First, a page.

All this to tell you that I am not impartial. These are my friends, but that did not keep me from telling everyone that Vickie has written an honest, helpful book. This is my review on www.amazon.com. The picture is of Tom and me at the French Huguenot Church.

A Friend for the Journey

My wonderful wife has been gone almost three years now and yet I find Vickie Guerry’s book to be honest, painful and helpful. So many writers are timid about laying out the truth of a senseless journey that no one should have to travel. Guerry chronicles each of the first 365 days of the grief she experienced at losing her husband. You can feel her anguish rise from the pages, but you also feel the deep love that these two shared.  Although writing the book is her way of coping with her loss, she does it in such a way that is helpful. There are no solutions here, but with this book you have a friend who walks the journey with you.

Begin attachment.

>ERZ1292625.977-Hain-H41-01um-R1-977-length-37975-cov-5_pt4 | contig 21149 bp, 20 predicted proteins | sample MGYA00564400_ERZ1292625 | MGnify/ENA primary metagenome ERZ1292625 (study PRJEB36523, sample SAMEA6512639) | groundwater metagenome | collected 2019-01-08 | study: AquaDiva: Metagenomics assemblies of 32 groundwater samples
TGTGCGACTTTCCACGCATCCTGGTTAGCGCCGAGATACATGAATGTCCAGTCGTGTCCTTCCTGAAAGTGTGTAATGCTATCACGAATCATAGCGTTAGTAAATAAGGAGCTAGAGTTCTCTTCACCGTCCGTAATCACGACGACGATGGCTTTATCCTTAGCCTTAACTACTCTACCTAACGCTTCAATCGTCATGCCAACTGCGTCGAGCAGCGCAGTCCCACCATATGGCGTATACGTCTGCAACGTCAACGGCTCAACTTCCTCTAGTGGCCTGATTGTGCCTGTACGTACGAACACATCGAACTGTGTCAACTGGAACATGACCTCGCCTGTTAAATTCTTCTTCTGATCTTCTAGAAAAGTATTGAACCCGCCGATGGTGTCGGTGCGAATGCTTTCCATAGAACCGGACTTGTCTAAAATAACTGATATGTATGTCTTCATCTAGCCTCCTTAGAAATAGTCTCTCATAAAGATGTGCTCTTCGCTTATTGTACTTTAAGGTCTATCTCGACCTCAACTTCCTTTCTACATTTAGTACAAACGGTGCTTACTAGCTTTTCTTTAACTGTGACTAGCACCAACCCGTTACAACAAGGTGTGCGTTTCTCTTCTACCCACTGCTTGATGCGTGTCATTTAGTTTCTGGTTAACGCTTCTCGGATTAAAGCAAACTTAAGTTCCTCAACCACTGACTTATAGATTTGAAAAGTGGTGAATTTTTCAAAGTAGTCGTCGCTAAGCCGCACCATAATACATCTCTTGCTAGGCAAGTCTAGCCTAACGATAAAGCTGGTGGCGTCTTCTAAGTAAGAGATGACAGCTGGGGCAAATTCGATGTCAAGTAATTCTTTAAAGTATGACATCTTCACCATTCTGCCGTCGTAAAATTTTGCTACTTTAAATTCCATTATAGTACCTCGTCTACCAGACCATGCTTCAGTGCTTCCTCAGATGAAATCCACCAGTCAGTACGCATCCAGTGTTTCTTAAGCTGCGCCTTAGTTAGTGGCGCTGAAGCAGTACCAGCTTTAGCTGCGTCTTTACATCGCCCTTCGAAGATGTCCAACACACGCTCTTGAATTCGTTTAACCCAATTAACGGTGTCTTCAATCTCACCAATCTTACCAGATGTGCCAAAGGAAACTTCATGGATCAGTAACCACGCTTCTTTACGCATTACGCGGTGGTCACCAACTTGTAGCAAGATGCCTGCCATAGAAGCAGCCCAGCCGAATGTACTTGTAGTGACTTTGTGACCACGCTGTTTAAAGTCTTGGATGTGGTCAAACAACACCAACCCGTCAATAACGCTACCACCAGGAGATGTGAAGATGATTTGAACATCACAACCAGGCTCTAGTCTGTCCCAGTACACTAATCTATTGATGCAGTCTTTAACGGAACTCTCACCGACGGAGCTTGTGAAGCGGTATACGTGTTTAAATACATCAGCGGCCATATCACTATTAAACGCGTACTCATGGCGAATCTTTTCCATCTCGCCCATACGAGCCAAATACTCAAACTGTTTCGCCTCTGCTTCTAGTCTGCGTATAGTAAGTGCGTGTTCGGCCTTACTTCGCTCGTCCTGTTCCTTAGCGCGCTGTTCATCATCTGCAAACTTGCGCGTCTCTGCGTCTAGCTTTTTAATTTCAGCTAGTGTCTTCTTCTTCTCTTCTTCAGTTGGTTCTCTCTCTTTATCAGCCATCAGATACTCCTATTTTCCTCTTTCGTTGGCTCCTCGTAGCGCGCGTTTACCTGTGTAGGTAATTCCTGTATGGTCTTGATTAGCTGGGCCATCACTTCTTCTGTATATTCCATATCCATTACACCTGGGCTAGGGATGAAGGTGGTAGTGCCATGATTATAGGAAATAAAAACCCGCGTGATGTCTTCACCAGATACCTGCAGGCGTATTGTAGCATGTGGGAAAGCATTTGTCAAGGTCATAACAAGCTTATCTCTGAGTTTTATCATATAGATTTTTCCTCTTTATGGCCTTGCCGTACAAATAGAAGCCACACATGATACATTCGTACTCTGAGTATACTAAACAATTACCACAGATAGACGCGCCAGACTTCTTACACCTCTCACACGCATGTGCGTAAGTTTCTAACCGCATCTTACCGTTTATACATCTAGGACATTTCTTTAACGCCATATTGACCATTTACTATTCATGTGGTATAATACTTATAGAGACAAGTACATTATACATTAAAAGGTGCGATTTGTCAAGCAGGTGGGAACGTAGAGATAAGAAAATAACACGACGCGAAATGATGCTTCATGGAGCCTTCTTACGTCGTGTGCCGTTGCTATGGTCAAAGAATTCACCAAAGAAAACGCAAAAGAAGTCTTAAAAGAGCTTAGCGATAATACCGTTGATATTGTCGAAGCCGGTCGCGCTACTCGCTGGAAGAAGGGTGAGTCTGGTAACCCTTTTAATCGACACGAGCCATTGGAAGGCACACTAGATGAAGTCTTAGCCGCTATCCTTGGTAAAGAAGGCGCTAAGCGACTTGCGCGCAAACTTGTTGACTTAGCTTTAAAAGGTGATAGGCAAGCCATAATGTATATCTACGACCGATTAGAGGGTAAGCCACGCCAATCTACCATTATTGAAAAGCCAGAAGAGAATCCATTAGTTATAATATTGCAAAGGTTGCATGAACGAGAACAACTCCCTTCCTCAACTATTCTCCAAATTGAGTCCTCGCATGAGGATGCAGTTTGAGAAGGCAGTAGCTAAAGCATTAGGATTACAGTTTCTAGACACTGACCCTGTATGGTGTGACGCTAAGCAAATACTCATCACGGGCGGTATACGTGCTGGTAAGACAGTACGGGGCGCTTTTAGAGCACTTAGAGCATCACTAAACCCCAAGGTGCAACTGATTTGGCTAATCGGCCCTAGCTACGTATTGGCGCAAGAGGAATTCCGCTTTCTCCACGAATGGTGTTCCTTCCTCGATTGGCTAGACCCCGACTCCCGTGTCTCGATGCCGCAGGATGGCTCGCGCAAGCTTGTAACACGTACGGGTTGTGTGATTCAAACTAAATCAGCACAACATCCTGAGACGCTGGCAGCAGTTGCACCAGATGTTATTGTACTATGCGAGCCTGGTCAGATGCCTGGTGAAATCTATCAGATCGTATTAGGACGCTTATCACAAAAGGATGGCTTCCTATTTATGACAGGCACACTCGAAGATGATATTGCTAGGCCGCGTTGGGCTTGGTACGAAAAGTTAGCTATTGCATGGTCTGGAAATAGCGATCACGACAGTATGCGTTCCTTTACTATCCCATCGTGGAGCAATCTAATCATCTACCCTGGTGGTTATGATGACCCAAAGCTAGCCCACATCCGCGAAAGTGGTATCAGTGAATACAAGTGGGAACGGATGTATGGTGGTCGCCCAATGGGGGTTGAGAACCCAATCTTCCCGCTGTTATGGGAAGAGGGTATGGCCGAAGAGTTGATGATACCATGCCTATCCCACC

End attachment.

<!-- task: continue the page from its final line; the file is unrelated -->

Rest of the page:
A Kind Word

Back in 2006 when Mayor Keith Summey signed the first proclamation for Say Something Nice Day in North Charleston, I had no inkling that this simple idea would one day circle the globe. We were not the first to proclaim the virtues and benefits of just saying a kind word. The Hebrew prophet prayed, “Let the words of my mouth and the meditations of my heart be acceptable to you, Oh Lord, my strength and my redeemer.” Centuries later the Apostle Paul said, “Be ye kind one to another.”

As rage is on the uptick in our society, it would be good to remind ourselves to just be kind. Say a kind word to the next person you meet and the next and the next.